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Effect of trandolapril on regression of retinopathy in hypertensive patients with type 2 diabetes: a prespecified analysis of the benedict trial.

Ruggenenti P, Iliev I, Filipponi M, Tadini S, Perna A, Ganeva M, Ene-Iordache B, Cravedi P, Trevisan R, Bossi A, Remuzzi G - J Ophthalmol (2010)

Bottom Line: Methods.Results.Conclusions.

View Article: PubMed Central - PubMed

Affiliation: Clinical Research Center for Rare Diseases 'Aldo & Cele Daccò', Mario Negri Institute for Pharmacological Research, Negri Bergamo Laboratories, Via Gavazzeni, 11, 24125 Bergamo, Italy.

ABSTRACT
Background. The effect of angiotensin converting enzyme inhibitors (ACEi) on regression of retinopathy in type 2 diabetics is still ill defined. Methods. We compared the incidence of retinopathy regression in 90 hypertensive type 2 diabetics randomized to at least 3-year blinded ACEi with trandolapril (2 mg/day) or non-ACEi therapy who had preproliferative or proliferative retinopathy at baseline. Results. Over a median (interquartile range) follow-up period of 35.8 (12.4-60.7) months, retinopathy regressed in 27 patients (30.0%). Regression occurred in 18 of 42 patients (42.9%) on ACEi and in 9 of 48 (18.8%) on non-ACEi therapy (adjusted for predefined baseline covariates HR (95% CI): 2.75 (1.18-6.42), P = .0193). Concomitant treatment with or without Non-Dihydropyridine Calcium Channel Blockers (ndCCBs) did not appreciably affect the incidence of retinopathy regression. Conclusions. Unlike ndCCB, ACEi therapy may have an additional effect to that of intensified BP and metabolic control in promoting regression of diabetic retinopathy.

No MeSH data available.


Related in: MedlinePlus

Study flow chart.
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fig1: Study flow chart.

Mentions: The analysis was primarily aimed at evaluating the rate of regression of diabetic retinopathy in patients with retinal involvement at study entry considered as a whole and, then, according to their original randomization to RAS-inhibitor or non-RAS inhibitor therapy (Figure 1). Secondarily, the study compared the effect of RAS and non-RAS inhibitor therapy on newly onset retinopathy in those without evidence of retinal involvement at inclusion. Finally, for explorative purposes only, patients were considered according to their randomization to one of the four original treatment arms.


Effect of trandolapril on regression of retinopathy in hypertensive patients with type 2 diabetes: a prespecified analysis of the benedict trial.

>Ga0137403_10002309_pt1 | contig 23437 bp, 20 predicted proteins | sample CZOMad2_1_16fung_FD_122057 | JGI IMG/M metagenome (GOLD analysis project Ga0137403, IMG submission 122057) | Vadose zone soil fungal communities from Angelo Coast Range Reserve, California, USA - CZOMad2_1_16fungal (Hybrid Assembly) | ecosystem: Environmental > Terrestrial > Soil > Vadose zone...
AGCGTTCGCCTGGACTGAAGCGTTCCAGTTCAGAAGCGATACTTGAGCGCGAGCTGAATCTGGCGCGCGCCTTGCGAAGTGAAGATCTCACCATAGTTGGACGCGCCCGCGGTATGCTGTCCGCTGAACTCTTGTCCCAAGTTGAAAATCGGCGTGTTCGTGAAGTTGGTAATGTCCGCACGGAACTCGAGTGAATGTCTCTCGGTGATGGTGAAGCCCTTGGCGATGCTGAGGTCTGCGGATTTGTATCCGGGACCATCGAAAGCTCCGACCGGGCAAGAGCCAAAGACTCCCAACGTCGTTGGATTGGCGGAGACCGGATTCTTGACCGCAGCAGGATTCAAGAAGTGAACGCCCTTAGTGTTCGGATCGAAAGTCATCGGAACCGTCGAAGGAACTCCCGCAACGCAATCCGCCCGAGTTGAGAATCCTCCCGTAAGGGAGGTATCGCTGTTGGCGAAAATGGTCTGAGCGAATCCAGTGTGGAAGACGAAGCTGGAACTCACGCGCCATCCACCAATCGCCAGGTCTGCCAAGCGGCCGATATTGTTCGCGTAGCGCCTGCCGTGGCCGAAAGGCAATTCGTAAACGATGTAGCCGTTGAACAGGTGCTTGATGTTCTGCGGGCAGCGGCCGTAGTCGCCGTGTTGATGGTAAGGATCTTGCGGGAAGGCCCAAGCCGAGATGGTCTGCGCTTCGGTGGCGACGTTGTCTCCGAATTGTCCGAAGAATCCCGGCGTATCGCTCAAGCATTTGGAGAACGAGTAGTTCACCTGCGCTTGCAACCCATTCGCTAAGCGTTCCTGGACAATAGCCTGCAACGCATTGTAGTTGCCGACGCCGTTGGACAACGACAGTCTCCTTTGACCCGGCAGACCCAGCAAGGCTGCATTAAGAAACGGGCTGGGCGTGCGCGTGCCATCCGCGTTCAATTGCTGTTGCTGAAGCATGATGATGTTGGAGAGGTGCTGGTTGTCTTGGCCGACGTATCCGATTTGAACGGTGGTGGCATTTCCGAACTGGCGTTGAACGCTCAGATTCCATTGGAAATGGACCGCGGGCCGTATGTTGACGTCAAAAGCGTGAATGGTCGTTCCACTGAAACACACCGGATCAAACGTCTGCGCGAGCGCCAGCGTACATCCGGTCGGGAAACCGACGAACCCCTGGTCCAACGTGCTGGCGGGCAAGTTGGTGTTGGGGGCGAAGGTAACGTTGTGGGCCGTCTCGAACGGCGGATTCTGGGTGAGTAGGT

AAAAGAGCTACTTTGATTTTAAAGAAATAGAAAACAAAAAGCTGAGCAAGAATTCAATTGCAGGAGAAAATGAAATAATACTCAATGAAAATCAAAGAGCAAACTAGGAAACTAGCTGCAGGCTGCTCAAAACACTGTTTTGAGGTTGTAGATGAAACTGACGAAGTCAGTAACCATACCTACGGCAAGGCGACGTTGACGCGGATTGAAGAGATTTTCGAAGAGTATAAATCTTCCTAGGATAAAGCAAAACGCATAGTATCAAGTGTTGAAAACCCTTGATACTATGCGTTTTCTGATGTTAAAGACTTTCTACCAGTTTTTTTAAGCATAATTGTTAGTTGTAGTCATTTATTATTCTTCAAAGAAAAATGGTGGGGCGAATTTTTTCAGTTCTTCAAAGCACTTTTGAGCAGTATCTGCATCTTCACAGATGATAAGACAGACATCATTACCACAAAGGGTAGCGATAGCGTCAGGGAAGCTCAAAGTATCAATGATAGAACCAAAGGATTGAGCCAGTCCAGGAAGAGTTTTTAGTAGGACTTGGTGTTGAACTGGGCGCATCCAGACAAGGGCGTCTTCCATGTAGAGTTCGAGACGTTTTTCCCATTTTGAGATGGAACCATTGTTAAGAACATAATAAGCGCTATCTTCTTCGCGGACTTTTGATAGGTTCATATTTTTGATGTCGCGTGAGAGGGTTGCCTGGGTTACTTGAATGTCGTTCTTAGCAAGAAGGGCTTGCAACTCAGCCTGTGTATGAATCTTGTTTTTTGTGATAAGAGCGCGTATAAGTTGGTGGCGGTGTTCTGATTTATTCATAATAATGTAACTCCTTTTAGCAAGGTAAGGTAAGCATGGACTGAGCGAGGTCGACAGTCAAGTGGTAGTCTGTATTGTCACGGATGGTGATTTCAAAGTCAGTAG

Ruggenenti P, Iliev I, Filipponi M, Tadini S, Perna A, Ganeva M, Ene-Iordache B, Cravedi P, Trevisan R, Bossi A, Remuzzi G - J Ophthalmol (2010)

Study flow chart.
© Copyright Policy - open-access
Related In: Results  -  Collection

Show All Figures
getmorefigures.php?uid=PMC2901608&req=5

fig1: Study flow chart.
Mentions: The analysis was primarily aimed at evaluating the rate of regression of diabetic retinopathy in patients with retinal involvement at study entry considered as a whole and, then, according to their original randomization to RAS-inhibitor or non-RAS inhibitor therapy (Figure 1). Secondarily, the study compared the effect of RAS and non-RAS inhibitor therapy on newly onset retinopathy in those without evidence of retinal involvement at inclusion. Finally, for explorative purposes only, patients were considered according to their randomization to one of the four original treatment arms.

Bottom Line: Methods.Results.Conclusions.

View Article: PubMed Central - PubMed

Affiliation: Clinical Research Center for Rare Diseases 'Aldo & Cele Daccò', Mario Negri Institute for Pharmacological Research, Negri Bergamo Laboratories, Via Gavazzeni, 11, 24125 Bergamo, Italy.

ABSTRACT
Background. The effect of angiotensin converting enzyme inhibitors (ACEi) on regression of retinopathy in type 2 diabetics is still ill defined. Methods. We compared the incidence of retinopathy regression in 90 hypertensive type 2 diabetics randomized to at least 3-year blinded ACEi with trandolapril (2 mg/day) or non-ACEi therapy who had preproliferative or proliferative retinopathy at baseline. Results. Over a median (interquartile range) follow-up period of 35.8 (12.4-60.7) months, retinopathy regressed in 27 patients (30.0%). Regression occurred in 18 of 42 patients (42.9%) on ACEi and in 9 of 48 (18.8%) on non-ACEi therapy (adjusted for predefined baseline covariates HR (95% CI): 2.75 (1.18-6.42), P = .0193). Concomitant treatment with or without Non-Dihydropyridine Calcium Channel Blockers (ndCCBs) did not appreciably affect the incidence of retinopathy regression. Conclusions. Unlike ndCCB, ACEi therapy may have an additional effect to that of intensified BP and metabolic control in promoting regression of diabetic retinopathy.

No MeSH data available.


Related in: MedlinePlus